# Torque problem -- friction force on nail between 2 boards

1. Jul 8, 2014

### brake4country

Boards X and Y are both massless and 4 m in length. A 4 N force is applied to board Y as shown. Board X is held stationary. The two boards are nailed together at 1 m from the left end of board Y. If the boards do not move, what is the static frictional force between the nail and board X?

(A) 4 N
(B) 8 N
(C) 12 N
(D) 16 N

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2. Jul 8, 2014

### CWatters

If this is homework it should be in the homework section and you should show your own attempt first.

Hint. Levers.

3. Jul 8, 2014

### brake4country

No, not homework. This is test prep/self-study.

4. Jul 8, 2014

### brake4country

I haven't attempted any math for this problem yet. However, I do know that torque= F x d. My confusion is that the beams are massless. Thanks in advance

5. Jul 8, 2014

### A.T.

You don't have to consider the weight of the boards.

6. Jul 8, 2014

### Staff: Mentor

It doesn't matter. If you're trying to find the solution for a specific exercise like this, we consider it "homework-like" and it belongs in the homework forums.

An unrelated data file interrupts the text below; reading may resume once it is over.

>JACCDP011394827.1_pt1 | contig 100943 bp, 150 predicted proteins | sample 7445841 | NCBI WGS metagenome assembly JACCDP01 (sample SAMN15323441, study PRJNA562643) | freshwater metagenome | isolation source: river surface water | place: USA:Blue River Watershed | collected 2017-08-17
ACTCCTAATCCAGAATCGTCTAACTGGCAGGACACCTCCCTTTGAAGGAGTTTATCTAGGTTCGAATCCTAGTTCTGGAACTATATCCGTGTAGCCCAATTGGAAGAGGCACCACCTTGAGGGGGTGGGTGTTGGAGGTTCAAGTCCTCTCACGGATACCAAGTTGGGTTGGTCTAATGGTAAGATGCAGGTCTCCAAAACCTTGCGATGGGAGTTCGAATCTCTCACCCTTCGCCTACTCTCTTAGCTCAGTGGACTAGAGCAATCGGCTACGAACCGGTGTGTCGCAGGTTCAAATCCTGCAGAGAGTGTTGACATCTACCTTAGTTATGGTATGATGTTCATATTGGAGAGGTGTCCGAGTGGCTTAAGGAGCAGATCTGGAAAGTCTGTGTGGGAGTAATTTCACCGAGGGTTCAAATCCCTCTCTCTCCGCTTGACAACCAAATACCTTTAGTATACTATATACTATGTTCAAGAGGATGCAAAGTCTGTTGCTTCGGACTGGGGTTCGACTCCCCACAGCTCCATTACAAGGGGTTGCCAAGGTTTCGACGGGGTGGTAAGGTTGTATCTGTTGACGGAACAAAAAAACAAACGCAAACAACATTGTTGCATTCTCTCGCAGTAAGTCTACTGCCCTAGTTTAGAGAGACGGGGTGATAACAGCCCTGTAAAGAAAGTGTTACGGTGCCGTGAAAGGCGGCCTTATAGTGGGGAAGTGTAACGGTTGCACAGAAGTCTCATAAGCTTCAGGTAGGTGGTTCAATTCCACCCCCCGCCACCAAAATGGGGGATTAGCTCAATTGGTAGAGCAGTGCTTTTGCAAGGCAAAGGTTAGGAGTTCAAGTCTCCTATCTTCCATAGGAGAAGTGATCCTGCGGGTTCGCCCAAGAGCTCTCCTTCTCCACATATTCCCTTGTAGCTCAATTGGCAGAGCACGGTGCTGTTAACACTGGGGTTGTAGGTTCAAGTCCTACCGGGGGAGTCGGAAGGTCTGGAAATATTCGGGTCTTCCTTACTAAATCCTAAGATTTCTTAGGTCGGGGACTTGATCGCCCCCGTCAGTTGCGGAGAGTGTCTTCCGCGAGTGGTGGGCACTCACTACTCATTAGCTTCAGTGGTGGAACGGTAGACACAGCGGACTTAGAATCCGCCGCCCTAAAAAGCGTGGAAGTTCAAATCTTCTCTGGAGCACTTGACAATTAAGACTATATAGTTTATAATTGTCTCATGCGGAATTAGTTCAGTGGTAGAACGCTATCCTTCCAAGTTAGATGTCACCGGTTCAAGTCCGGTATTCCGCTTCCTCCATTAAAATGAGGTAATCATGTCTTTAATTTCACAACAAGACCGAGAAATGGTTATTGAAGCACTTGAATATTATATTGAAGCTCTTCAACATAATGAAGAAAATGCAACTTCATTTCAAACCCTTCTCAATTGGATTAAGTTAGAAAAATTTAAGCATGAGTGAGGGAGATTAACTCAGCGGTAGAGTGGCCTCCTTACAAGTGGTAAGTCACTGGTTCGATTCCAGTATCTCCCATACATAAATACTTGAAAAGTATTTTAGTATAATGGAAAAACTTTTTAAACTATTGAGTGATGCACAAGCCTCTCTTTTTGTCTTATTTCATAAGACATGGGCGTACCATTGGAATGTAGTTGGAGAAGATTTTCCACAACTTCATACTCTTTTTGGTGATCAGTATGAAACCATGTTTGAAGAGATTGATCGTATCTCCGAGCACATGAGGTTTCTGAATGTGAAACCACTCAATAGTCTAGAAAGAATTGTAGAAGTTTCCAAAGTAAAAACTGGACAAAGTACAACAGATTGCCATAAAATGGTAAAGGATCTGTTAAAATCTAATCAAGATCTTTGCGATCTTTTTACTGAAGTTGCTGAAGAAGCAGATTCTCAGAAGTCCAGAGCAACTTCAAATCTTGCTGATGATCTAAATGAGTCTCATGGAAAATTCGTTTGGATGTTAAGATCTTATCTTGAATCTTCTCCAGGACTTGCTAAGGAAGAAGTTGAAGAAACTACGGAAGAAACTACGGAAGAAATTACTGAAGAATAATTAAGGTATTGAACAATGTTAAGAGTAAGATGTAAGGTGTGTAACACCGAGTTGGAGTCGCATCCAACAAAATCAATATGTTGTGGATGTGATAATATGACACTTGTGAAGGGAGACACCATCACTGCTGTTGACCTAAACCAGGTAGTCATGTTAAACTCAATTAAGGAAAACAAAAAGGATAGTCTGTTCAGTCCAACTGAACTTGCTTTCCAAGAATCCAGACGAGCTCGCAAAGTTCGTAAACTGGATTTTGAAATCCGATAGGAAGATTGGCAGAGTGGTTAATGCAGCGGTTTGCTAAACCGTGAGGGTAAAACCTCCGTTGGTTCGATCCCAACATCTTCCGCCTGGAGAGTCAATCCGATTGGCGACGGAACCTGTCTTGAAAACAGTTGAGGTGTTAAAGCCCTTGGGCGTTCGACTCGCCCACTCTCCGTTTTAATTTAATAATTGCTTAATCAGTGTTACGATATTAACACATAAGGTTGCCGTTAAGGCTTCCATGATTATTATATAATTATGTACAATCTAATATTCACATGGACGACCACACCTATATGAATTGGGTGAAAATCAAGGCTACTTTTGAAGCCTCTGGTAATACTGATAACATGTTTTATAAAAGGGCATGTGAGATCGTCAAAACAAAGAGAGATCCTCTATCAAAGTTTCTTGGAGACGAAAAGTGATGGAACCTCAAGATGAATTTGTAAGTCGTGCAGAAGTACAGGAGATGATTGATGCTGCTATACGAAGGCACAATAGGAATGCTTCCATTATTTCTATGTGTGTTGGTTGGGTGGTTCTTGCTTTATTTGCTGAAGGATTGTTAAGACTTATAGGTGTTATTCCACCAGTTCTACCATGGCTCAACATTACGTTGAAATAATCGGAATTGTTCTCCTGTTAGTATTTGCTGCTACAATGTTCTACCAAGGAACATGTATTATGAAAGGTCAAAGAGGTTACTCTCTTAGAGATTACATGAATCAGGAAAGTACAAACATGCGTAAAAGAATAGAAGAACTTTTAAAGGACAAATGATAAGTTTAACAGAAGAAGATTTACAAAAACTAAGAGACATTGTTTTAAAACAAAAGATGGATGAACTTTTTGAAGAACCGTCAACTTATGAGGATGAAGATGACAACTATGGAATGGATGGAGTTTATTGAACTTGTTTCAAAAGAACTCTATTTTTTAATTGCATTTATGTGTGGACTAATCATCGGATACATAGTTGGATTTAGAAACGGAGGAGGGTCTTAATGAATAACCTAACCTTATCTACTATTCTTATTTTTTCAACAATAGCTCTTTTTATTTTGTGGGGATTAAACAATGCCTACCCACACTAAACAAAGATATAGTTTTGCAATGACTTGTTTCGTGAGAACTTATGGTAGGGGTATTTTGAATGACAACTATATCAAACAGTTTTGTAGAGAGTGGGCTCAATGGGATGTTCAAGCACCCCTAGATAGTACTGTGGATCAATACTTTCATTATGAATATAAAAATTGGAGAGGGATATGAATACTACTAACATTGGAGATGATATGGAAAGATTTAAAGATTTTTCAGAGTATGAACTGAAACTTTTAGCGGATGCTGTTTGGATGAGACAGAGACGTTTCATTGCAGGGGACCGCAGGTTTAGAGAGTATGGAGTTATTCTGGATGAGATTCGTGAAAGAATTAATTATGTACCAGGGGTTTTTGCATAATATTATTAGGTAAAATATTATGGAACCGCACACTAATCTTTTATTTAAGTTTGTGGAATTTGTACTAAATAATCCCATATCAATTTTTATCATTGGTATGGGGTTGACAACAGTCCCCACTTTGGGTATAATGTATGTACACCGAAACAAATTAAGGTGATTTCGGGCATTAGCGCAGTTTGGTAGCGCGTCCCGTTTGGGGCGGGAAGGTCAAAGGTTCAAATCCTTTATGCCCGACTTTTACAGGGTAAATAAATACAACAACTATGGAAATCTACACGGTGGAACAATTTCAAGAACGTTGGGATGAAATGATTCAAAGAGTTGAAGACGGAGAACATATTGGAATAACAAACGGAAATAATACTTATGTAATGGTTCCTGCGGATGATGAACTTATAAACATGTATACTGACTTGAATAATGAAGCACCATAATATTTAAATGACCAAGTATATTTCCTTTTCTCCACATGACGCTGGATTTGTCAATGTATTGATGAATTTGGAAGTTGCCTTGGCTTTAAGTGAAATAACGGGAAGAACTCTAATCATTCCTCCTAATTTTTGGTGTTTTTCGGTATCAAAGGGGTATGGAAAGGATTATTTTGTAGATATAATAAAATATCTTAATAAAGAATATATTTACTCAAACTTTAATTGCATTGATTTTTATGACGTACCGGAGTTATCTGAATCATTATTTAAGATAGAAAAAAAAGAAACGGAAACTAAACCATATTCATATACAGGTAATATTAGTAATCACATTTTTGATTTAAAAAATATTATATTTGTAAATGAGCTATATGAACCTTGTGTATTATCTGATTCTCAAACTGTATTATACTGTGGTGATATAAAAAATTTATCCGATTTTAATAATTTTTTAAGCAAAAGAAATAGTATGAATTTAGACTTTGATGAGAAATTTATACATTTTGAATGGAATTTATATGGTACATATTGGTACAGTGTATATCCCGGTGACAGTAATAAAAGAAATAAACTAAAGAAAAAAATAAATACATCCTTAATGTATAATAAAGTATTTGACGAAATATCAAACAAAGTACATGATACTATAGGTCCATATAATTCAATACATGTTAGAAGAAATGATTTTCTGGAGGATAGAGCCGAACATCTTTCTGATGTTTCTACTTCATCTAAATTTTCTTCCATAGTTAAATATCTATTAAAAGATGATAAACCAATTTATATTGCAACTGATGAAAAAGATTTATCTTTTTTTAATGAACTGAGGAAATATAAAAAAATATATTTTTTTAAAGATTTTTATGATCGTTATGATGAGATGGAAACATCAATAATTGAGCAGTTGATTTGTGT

You've already received some help, and you've used the appropriate forum before, so I'll simply move this there.

7. Jul 8, 2014

### CWatters

So ignore the mass. What other forces or torques must exist in addition to the applied 4N ? Are the beams moving? Accelerating? What does that imply?

8. Jul 8, 2014

### Ry122

fulcrum of rotation is at the end of board y
4newtons * 4metres = 16N*m

T=F*S
where s = 1
16=F*1
F=16Newtons

9. Jul 8, 2014

### CWatters

10. Jul 8, 2014

### brake4country

Okay. I am slowly understanding this problem but I still need some clarification...

My understanding of torque as a static problem requires the sum of all torques must equal zero. So, initially, I set the problem up as:

T (clockwise) = T (counterclockwise)

My initial question was: why can't the nail be a point of rotation? Now I realize that the nail exerts a force, therefore, it cannot be a point of rotation. If the point is chosen to be at the end of y, then:

T (clockwise) = T (counterclockwise)

F (1 m) = (4 N) (4 m)
F = 16 Nm

Is this an accurate way to express the equation?

11. Jul 8, 2014

### CWatters

That all look fine to me.

You could pick the nail as the point of rotation about which to sum the torques.. but you would then have to take into account other torques such as the force that board Y applies on board X at the left hand end of Y (and that's not known).

In general.. if there is an unknown force in a problem try putting the point of rotation there so that it's taken out of the equation (eg T=F*d but d=0)